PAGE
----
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NDSU Gets High Marks From Welk Kin

Kaser, Andrea. "NDSU Gets High Marks From Welk Kin." Forum, 21 June 1993.


Shirley Welk Fredricks, daughter of Lawrence Welk, and her husband, Bob, look at an accordion from the Lawrence Welk collection at North Dakota State University.
Shirley Welk Fredricks, daughter of North Dakota’s famous music man, Lawrence Welk, said Monday her father’s memorabilia was in good hands at North Dakota State University.

“Bob, we have found the people who know how to do this,” Fredricks said with a laugh of relief to her husband, Bob Fredricks, as university officials explained the archiving process.

Fredricks, executive director of the Lawrence Welk Foundation in Santa Monica, Calif., is visiting friends and family with her husband this week. The bandleader’s family donated Welk’s memorabilia to NDSU in February.

In NDSU’s Institute for Regional Studies, officials showed the couple memorabilia donated by friends and fans, including tin TV trays, post cards and record albums. Officials then led them across the campus to the Reineke Fine Arts Center and into a climate-controlled room with floor-to-ceiling bookcases along the walls. The bookcases are filled with Welk’s sheet music and scrapbooks.

The earliest scrapbooks date back to the 1930s, and are filled mostly with newspaper clippings of Welk’s early career.

“I remember looking at these when I was a young girl and thinking, ‘How boring. Why would anyone want to save this in scrapbooks?’” Fredricks said while turning the fragile pages, which are browning and crumbling with age.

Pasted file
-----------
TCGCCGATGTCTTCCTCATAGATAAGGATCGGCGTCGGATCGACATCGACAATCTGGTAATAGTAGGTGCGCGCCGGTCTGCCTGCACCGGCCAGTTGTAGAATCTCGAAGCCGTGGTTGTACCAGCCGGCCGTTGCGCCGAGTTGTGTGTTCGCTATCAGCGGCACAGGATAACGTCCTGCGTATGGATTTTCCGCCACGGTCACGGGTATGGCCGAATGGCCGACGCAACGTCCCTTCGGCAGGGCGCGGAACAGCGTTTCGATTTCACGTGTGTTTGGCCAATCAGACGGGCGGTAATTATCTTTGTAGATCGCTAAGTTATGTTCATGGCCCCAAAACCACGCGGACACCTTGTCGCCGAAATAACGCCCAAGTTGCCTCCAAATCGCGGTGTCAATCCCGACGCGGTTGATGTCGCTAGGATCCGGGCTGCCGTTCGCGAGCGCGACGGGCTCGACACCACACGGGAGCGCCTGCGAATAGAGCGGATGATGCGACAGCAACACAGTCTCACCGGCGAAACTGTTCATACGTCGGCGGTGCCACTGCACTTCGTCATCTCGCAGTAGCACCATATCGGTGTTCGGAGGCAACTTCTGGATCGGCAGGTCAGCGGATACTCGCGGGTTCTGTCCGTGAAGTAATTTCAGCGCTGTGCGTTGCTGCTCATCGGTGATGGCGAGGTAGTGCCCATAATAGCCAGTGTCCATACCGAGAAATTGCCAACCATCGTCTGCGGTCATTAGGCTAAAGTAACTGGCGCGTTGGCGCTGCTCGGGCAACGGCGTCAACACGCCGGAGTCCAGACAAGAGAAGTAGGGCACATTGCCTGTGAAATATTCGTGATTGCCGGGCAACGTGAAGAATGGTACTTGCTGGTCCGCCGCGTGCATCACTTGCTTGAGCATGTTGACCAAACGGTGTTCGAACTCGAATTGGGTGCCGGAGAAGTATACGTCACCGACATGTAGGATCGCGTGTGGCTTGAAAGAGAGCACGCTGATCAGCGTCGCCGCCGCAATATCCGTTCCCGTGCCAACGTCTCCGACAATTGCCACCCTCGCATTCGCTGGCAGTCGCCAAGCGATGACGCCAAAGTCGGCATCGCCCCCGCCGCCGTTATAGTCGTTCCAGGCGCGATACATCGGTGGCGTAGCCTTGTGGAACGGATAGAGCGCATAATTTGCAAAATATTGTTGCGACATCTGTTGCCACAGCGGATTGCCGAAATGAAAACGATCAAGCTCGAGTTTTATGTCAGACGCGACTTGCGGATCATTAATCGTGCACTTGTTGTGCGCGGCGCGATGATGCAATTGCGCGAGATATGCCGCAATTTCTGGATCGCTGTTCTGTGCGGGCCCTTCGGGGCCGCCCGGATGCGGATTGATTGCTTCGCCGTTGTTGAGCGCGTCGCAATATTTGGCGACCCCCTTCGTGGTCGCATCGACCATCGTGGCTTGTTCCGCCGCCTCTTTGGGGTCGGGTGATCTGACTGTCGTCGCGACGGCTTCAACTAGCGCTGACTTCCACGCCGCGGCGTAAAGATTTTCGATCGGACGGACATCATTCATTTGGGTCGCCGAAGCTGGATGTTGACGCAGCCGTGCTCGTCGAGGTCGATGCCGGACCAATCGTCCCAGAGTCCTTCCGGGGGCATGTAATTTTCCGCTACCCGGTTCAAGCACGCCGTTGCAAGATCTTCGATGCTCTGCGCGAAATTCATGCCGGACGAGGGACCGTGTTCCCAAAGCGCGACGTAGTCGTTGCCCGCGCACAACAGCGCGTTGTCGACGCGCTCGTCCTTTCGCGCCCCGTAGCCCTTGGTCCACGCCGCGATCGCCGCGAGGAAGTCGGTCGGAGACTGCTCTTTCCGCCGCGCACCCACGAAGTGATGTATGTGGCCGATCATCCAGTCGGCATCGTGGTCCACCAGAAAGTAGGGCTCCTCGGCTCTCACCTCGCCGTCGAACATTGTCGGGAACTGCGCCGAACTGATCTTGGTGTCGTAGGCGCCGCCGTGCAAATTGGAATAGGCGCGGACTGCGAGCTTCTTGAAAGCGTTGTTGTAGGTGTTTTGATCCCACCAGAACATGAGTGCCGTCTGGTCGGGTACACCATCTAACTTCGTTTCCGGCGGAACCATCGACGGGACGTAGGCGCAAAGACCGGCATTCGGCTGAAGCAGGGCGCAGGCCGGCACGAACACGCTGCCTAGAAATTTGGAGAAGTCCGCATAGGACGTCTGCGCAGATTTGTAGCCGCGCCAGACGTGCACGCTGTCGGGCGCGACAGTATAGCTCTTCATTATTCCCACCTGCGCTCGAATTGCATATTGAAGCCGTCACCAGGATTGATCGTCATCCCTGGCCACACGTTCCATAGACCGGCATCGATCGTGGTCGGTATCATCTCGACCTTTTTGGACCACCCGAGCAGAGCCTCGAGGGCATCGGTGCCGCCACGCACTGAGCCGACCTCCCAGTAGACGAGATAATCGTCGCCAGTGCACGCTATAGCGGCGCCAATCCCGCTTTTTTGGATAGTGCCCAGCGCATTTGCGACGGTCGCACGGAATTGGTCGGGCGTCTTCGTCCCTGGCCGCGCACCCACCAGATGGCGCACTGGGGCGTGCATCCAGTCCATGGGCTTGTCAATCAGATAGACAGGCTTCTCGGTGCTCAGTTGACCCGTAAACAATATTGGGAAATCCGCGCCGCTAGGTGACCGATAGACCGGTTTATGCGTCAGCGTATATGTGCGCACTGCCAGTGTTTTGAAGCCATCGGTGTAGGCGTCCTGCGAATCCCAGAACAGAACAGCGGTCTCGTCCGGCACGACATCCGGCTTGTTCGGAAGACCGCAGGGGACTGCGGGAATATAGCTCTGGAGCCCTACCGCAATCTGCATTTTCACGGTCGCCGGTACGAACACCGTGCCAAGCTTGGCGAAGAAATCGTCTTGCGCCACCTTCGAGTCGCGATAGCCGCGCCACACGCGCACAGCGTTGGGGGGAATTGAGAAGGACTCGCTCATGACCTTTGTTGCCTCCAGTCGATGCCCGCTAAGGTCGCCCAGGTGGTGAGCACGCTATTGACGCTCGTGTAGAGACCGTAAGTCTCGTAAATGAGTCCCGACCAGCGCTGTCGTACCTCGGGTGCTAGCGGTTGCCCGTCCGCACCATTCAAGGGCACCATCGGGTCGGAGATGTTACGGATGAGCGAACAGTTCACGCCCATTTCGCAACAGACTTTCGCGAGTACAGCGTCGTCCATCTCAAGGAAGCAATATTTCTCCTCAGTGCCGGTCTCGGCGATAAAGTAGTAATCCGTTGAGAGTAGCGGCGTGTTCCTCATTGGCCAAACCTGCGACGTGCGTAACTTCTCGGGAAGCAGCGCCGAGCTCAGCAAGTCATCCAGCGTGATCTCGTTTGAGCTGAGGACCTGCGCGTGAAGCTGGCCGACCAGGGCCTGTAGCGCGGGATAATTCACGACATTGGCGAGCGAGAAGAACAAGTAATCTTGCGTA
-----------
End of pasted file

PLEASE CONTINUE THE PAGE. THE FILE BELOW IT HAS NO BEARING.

“And it is a gold mine,” University Archivist John Bye said in response.

The pages emit a sweet odor, which University Archivist John Bye said was the smell of decomposing paper. Many of the photocopies of Welk’s music have the same characteristics because of poor paper qualify, Bye said.

It took archivists about a month to alphabetize and shelve the estimated 15,000 musical arrangements, many of which were intermingled with correspondence from musicians asking Welk if they could be on the show, or if he would feature a particular song.

Archivists hope to begin cataloging the music on a computer data base by September, Bye said. They also will transfer copies of songs to acid-free paper in order to prevent further deterioration of the current copies.

Archivists are currently cataloging the collections donated by friends and fans. Eventually the archives will have all of the 1,700 recordings of Welk’s syndicated TV show.

The university also has one researcher, Dr. Robert Groves, in California this month, taping an oral history of former band members.

The university has no concrete plans yet for permanent facility to house and display the memorabilia, said David Wahlberg, director of university relations.

“It’s a matter of money,” he said.

At this stage, NDSU is concerned with getting everything cataloged.

Fredericks said her father would be surprised at what NDSU is doing with his memorabilia.

“He’d be so amazed that anyone in his lifetime would be interested in it,” she said.

She added that if he were making such a display, he would go to great lengths to make it impressive.

“It would be a Stephen Spielberg extravaganza...with an accordion that works automatically.”

Welk, known as the king of champagne music, was born in Strasburg, N.D., and died in May 1992, in Santa Monica.

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